The romantic banter in Joss Whedon’s Much Ado About Nothing flutters and flirts as it navigates the course of love that never runs smooth. It’s a breath of fresh air in a dreary catalog of films based on Shakespeare’s plays that either sag under the weight of the Bard’s language, or sacrifice the poetry in those words in the pursuit of realness. Whedon has assembled a cast of familiar faces with unfamiliar names that perform this comedy with an insouciance that suits the film’s contemporary setting and yet also respects its venerated source. The prose lilts trippingly on their tongues, relaxed and conversational. Notably, the actors in Much Ado About Nothing aren’t classically trained thespians specializing in Othellos or Juliets. Rather, they’re Whedon’s friends and colleagues, supporting players in his films (The Avengers) and cast members from his television series (Firefly, Angel). It’s remarkable how comfortable they appear in these roles.
Shot in just 12 days, the black-and-white Much Ado About Nothing is the antidote to Whedon’s Marvel Comics franchise. (He’s traded the blockbuster for the little movie, the superhero for Hero.) Set in an affluent, tree-lined Los Angeles suburb (Brentwood, perhaps?), the film takes place over the course of a weekend party in which the guests drink martinis, roast marshmallows, and conga late into the night. There’s the occasional tryst, borne of lust or deceit or both. The men are handsome, all pronounced jawlines and Brooks Brothers suits; the women are equally appealing in their summery fashions and casual elegance. It’s a revelry to which many of us would love an invitation.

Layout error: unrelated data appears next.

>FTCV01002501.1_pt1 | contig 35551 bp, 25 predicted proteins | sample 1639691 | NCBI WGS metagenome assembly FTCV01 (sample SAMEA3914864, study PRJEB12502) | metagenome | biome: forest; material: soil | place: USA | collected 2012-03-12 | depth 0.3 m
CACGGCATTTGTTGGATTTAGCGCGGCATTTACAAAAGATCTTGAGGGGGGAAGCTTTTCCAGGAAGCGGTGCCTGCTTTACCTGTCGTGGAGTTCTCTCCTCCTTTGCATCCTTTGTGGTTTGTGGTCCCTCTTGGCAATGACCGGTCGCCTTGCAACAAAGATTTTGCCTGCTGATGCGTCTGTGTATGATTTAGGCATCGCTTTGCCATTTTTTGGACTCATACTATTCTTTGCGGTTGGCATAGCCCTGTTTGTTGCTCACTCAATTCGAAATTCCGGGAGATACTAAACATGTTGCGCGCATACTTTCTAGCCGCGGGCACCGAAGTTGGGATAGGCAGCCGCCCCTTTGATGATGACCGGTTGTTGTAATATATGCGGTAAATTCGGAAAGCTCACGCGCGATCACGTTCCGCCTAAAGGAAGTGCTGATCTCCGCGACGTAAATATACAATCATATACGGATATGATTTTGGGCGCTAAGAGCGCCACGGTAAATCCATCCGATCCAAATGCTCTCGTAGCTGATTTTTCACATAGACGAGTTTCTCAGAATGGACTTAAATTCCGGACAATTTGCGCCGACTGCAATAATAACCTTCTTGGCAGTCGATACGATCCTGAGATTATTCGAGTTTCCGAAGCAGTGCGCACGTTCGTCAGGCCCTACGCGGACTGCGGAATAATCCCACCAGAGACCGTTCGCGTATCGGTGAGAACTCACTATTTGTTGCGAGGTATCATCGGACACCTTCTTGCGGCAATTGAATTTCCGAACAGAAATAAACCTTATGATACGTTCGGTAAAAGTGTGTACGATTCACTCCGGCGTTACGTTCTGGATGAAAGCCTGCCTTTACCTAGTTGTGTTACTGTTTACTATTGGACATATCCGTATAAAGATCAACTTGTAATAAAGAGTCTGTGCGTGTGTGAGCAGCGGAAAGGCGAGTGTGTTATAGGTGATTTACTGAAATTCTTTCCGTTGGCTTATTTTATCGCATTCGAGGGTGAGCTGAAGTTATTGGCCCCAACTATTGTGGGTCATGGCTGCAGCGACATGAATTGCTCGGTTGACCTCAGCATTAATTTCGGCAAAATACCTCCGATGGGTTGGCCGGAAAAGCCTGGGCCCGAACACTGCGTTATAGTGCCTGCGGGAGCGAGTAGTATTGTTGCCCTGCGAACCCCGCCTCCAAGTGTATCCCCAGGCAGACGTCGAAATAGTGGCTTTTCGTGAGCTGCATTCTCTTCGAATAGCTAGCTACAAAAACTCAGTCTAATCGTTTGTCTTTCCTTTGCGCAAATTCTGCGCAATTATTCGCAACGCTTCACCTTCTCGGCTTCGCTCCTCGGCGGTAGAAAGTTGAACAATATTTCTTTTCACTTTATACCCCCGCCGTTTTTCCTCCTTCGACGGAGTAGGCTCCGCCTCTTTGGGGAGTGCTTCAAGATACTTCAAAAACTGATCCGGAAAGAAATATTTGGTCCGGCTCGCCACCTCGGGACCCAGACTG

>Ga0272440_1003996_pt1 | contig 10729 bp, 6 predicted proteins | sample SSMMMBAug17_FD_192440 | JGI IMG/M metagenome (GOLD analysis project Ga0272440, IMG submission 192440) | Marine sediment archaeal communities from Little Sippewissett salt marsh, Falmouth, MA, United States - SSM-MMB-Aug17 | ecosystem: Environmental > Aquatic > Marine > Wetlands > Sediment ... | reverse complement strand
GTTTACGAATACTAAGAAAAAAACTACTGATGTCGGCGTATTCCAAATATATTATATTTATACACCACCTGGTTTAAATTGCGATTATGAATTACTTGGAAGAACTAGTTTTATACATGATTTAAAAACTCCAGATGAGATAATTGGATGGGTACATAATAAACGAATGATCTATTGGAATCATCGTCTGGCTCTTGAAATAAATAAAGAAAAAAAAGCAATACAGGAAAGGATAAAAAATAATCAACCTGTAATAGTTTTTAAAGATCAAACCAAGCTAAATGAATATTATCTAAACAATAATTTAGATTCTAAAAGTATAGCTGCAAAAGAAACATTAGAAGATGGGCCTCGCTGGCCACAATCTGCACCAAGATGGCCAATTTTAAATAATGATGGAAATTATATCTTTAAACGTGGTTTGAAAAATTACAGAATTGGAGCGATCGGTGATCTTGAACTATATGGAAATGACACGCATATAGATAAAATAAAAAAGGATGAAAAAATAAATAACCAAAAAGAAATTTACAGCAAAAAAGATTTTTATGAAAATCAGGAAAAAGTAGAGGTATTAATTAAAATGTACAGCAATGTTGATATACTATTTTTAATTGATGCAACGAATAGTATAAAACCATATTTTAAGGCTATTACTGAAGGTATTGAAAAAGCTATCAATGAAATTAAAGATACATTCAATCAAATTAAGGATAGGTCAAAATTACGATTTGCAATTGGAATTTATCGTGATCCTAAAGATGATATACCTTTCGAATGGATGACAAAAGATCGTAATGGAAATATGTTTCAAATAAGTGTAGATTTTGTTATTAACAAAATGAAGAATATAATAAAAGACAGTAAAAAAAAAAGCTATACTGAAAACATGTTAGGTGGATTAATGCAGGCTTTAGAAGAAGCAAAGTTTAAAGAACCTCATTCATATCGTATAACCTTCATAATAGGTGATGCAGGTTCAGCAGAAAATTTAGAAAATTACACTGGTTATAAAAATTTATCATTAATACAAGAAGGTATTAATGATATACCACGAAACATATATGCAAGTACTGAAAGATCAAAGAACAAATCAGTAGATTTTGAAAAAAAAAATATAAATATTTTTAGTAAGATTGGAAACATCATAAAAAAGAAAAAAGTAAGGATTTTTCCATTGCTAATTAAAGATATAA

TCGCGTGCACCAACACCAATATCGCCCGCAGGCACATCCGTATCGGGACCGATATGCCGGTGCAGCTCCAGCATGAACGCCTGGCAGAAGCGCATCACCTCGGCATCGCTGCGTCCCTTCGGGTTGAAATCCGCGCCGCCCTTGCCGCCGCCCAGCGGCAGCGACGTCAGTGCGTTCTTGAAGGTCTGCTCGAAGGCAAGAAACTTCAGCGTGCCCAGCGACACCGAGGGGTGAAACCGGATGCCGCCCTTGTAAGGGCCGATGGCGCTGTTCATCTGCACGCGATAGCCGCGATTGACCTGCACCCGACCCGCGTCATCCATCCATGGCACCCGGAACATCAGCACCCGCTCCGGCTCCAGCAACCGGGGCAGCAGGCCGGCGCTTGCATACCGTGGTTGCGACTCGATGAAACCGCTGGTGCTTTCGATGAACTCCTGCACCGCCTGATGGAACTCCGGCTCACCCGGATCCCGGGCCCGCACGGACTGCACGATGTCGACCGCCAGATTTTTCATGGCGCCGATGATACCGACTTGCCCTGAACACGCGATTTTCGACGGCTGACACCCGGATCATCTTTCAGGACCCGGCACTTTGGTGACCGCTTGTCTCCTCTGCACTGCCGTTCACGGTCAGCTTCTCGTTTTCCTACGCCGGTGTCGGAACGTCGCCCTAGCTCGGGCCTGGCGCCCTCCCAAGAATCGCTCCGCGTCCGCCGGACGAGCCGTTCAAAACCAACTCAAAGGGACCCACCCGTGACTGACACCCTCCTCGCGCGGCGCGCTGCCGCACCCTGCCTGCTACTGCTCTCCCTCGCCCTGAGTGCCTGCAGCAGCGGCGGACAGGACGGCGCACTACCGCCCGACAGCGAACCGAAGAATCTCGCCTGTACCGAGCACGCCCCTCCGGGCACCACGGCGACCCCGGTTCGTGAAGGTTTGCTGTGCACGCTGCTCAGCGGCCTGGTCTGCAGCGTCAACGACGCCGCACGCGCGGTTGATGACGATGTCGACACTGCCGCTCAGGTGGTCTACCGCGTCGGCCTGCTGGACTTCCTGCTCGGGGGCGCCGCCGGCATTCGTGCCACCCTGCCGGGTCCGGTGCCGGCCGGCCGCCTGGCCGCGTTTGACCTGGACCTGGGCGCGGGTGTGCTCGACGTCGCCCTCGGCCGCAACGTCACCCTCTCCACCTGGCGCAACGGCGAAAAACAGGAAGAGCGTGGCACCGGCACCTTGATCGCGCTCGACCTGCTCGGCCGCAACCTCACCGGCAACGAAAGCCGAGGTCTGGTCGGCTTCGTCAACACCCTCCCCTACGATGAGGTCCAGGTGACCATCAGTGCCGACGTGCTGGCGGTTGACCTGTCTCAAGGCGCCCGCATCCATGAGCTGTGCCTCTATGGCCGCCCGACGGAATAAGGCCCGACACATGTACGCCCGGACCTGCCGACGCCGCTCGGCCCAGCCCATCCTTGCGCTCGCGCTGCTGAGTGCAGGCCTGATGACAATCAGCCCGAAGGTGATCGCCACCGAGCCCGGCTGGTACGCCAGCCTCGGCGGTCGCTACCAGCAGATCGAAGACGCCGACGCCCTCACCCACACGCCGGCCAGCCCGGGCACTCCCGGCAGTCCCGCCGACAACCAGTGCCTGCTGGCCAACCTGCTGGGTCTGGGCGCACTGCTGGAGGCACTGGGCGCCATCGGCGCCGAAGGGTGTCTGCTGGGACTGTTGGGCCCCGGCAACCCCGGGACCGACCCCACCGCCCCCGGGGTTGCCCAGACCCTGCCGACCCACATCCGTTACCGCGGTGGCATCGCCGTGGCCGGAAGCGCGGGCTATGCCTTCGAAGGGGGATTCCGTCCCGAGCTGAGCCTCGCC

The focal couple in Much Ado About Nothing are Benedick and Beatrice, adversaries engaged in a “merry war” that belies the strong attraction each feels for the other. Their bickering is the stuff of Tracy and Hepburn or Gable and Colbert, though Acker and Denisof don’t exude the star wattage that would bring their characters to the forefront at the expense of the other players. Clearly, Whedon chooses to maintain egalitarianism amongst his troupe, faithful to the play’s narrative. As in many of Shakespeare’s comedies, dark moments mark the dramatic action midway through Much Ado About Nothing. But Whedon brings the proceedings back to boisterous life in the last act, when the estate’s night watchmen – looking like second-string Secret Service agents and behaving like Keystone Kops – reveal the treachery that threatens to spoil true love. Fillion’s performance as the constable Dogberry in this section is the film’s comic highlight. Wounded by an insult, his ass-backward indignation achieves a droll momentum that will have you chuckling. All’s well that ends well, indeed.
See "Home Movie," March 8, for Robert Faires' interview with Joss Whedon when the film played at SXSW.